3 ways to insert a PDF into PowerPoint presentations.
Display important PDF documents quickly and easily. Learn two different ways to add PDF files to PowerPoint presentations.
Giving a presentation can be stressful enough — you don’t need to add extra hassle to it. If you have to show a PDF document as part of your presentation, quickly finding the right files can be challenging. Fortunately, there’s a simple solution — you can embed PDFs directly into a Microsoft PowerPoint file and open them with a single click.
Trying to figure out how to insert a PDF into PowerPoint? The insertion process can be a bit convoluted, but we’re here to help. Read on to learn the steps to insert a PDF file into a PowerPoint document.
Why insert a PDF into PowerPoint?
Inserting PDFs into PowerPoint saves your co-worker or classmate from having to open up multiple files at once. This also can be helpful when you’re sharing your screen on a call or want to reduce the number of files that need to be sent to a client or colleague.
Read this guide to learn how to insert a PDF into a PowerPoint document.
Two ways to insert a PDF into a PowerPoint presentation
Once you have a finalized and proofed PDF, follow these steps to insert it into a PowerPoint file:
- Open your presentation in PowerPoint and locate the correct slide
- From the top toolbar, select the Insert tab.
- In the Text section, select Object.
- In the Insert Object window, select Create From File, then select Browse to locate your PDF.
- Select OK to insert the PDF file as an object into the slide.
Congratulations, you’ve now successfully inserted the PDF. Double-click the PDF object to see if it opens in your PDF reader. If it does, your job is done.
Option 2 — convert PDF to PPT.
When you embed a PDF into a PowerPoint presentation, you still have to open it as a separate document. If you’d like to add your PDF directly into the presentation as slides, good news — you can. You just have to first convert your PDF document into a PowerPoint presentation.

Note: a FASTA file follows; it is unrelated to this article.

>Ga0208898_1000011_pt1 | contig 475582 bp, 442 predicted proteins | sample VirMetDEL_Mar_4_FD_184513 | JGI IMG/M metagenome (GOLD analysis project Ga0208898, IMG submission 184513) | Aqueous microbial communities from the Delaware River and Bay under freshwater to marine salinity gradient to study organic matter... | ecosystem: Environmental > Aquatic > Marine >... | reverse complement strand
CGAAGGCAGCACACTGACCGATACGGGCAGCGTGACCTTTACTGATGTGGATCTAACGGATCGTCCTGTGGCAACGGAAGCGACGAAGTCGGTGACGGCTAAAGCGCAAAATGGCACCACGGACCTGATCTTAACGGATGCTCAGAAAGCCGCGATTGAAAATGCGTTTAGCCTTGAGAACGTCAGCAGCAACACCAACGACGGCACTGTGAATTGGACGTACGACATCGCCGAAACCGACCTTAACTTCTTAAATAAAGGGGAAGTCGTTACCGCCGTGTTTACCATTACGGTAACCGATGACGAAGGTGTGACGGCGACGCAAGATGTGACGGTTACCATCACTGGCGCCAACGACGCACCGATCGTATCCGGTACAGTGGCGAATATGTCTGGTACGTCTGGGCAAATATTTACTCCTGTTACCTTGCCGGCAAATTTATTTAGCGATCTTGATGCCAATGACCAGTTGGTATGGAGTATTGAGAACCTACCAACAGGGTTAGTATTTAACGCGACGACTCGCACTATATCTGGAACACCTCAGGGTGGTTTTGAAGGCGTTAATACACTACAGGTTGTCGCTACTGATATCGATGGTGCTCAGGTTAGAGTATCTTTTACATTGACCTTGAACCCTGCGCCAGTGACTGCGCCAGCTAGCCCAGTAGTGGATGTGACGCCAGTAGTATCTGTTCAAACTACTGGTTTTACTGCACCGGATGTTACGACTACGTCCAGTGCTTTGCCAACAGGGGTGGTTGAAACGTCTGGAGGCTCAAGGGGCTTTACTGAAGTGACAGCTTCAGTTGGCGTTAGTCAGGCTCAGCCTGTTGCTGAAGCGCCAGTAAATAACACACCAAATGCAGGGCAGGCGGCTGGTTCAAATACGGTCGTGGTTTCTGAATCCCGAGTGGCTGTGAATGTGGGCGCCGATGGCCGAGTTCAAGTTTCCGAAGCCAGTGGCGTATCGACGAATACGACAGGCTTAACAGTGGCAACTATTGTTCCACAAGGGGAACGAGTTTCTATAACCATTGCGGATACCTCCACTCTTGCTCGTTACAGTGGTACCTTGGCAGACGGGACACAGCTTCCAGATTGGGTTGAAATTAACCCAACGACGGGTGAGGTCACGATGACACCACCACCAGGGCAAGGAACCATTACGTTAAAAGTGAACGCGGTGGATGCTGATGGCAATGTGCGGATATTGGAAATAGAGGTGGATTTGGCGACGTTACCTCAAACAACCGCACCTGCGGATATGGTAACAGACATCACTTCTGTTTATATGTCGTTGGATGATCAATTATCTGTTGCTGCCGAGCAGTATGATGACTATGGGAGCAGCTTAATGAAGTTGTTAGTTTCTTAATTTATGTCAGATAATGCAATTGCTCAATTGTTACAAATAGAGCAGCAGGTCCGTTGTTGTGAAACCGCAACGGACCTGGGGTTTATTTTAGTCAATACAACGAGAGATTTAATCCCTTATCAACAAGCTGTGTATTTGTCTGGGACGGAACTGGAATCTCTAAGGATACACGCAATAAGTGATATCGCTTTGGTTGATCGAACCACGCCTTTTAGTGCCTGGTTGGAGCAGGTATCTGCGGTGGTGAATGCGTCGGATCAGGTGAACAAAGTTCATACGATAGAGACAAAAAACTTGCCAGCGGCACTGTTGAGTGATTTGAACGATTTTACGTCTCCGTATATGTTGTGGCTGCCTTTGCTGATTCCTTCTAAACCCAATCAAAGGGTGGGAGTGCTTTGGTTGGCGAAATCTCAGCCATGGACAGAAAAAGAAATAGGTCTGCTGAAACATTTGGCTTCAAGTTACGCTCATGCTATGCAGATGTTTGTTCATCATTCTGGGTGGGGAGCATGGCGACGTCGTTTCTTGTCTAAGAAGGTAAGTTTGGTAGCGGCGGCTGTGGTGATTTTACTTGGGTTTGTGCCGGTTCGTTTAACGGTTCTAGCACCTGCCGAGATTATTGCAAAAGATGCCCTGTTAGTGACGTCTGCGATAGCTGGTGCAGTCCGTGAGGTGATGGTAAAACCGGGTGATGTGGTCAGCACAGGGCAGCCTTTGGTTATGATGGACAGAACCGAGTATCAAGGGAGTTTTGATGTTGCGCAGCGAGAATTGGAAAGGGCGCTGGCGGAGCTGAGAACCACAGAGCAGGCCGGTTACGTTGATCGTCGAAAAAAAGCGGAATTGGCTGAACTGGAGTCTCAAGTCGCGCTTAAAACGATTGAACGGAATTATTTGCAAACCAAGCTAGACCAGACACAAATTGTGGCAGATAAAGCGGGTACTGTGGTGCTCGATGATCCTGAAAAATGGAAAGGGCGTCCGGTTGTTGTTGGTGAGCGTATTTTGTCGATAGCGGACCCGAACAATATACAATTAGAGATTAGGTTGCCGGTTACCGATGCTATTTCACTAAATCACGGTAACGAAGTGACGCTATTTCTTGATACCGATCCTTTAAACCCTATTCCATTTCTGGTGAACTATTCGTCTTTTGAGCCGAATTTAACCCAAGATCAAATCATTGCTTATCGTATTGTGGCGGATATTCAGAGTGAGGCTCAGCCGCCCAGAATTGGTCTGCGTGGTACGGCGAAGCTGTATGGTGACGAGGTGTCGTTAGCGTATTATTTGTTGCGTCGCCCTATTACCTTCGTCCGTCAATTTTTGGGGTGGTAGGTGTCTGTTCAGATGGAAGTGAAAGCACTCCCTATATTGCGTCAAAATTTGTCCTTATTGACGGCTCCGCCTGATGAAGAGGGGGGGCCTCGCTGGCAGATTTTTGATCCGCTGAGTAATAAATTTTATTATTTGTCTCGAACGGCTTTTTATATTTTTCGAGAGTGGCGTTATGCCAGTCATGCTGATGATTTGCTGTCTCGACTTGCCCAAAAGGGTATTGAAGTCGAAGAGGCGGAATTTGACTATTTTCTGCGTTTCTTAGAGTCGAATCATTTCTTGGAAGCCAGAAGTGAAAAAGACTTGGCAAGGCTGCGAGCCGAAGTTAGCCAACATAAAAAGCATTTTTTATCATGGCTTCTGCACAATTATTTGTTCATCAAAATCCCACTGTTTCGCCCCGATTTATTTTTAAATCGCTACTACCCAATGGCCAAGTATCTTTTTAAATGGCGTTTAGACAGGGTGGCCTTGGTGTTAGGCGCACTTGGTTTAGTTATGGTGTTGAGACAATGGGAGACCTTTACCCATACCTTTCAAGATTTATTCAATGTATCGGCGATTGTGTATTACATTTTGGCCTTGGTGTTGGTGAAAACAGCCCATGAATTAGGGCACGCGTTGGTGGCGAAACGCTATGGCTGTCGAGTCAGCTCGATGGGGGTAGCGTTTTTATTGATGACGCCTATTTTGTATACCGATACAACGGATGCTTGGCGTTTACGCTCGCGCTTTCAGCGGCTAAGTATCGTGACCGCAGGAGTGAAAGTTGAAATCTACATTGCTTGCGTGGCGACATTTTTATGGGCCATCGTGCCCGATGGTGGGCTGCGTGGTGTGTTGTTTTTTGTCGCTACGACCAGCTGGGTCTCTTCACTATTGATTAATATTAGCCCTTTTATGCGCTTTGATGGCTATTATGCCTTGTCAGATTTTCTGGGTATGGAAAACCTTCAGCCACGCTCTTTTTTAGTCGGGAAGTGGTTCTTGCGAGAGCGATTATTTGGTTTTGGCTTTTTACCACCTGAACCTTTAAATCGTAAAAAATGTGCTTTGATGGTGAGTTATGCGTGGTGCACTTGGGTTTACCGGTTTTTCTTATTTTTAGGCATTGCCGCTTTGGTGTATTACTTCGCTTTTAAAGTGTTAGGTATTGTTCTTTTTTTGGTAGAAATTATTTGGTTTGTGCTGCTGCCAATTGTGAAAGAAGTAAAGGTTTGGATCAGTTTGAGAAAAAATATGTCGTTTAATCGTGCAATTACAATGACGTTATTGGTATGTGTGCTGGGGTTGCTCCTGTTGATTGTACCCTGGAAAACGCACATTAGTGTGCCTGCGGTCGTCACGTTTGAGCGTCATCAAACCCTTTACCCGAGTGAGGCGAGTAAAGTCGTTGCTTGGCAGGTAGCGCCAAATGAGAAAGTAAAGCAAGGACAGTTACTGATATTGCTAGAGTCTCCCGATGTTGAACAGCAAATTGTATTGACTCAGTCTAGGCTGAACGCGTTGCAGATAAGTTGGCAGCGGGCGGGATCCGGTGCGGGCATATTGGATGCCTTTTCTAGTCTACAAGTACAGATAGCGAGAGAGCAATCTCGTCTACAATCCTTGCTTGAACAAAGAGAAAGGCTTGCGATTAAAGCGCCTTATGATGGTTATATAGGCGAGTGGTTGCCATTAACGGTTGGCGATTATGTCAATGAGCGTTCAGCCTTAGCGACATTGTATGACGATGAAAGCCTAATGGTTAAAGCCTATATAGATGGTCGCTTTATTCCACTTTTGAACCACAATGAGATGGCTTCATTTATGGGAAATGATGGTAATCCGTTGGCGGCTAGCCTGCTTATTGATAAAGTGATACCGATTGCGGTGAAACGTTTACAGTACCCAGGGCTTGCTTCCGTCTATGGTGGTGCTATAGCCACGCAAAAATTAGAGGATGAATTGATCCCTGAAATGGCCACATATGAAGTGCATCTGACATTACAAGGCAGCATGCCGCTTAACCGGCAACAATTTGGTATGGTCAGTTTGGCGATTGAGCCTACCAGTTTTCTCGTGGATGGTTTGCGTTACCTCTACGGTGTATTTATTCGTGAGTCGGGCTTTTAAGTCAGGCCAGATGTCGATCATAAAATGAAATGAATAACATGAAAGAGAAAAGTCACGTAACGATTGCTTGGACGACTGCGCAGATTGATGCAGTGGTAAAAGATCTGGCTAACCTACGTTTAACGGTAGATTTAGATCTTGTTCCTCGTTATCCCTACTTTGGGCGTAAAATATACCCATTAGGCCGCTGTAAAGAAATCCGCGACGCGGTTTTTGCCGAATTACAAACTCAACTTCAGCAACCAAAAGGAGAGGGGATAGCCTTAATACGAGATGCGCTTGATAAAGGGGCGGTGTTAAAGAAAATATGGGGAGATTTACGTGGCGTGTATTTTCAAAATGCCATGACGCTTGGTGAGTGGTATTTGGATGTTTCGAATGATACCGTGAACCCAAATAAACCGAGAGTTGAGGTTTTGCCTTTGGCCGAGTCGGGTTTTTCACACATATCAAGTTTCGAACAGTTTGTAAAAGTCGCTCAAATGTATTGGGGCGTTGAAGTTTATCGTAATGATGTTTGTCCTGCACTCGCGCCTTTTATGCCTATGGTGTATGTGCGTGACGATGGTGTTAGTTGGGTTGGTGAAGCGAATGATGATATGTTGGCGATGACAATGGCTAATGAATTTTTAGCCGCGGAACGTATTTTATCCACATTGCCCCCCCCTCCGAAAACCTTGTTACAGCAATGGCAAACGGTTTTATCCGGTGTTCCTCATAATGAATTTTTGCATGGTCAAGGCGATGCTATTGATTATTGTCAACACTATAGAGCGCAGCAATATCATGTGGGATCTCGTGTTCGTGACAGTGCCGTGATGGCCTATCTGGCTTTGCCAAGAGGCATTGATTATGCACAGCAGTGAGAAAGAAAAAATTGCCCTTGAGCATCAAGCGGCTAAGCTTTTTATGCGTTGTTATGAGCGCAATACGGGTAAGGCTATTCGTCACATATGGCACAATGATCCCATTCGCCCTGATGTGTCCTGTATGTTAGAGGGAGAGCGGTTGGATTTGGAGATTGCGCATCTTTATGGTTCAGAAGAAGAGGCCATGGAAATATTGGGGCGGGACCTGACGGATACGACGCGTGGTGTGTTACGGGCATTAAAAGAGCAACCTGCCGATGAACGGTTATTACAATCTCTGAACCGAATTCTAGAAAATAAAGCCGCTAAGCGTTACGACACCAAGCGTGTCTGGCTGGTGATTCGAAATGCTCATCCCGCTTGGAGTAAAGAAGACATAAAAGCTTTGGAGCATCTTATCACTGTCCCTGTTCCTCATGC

Follow these steps to quickly convert your PDF with Adobe Acrobat online services:
- Navigate to Acrobat online services and launch the PDF to PowerPoint tool.
- Click the blue button labeled “Select a file” to locate your PDF, or drag and drop it into the converter.
- Download your fresh PowerPoint presentation.
You can now add the converted PowerPoint slides to an existing PowerPoint presentation by selecting Home > New Slide > Reuse Slides. Locate the converted file and add the displayed slides to your presentation.
Option 3 — insert a PDF into PowerPoint as a picture.
If you are looking to only view the content of one page of a PDF file, you can insert the PDF file into PowerPoint as an image. To do this, follow these instructions:
- Open the PDF file and display the page you want to insert into PowerPoint.
- Open PowerPoint and go to the slide where you want to insert the PDF as a picture.
- Select Insert > Screenshot. Now all of your available windows are presented, including the open PDF file.
- Select the page you would like to insert from your PDF file into the PowerPoint slide as an image.
Issues opening a PDF in PowerPoint.
If the PDF file refuses to open, it’s most likely because PowerPoint doesn’t know what to do with it. You can fix this issue by assigning an action to the PDF object. Here’s how to do it:
- Select the PDF object in PowerPoint. You should see a highlight around the object frame.
- In the Insert tab, select Action from the Links section.
- In the Action Settings window, select Object Action.
- Use the dropdown menu to set the action to Activate Contents.
- Select OK to apply the action.
Now PowerPoint has instructions for what it should do with the PDF file. When you click on the PDF object, PowerPoint will proceed to open it using your default PDF reader.
More resources to work with PowerPoint and PDFs.
Now that you’ve learned how to convert a PDF to a PowerPoint presentation, check out these resources that may come in handy:
Explore what more you can do with Acrobat online services to convert, edit, and sign PDF files.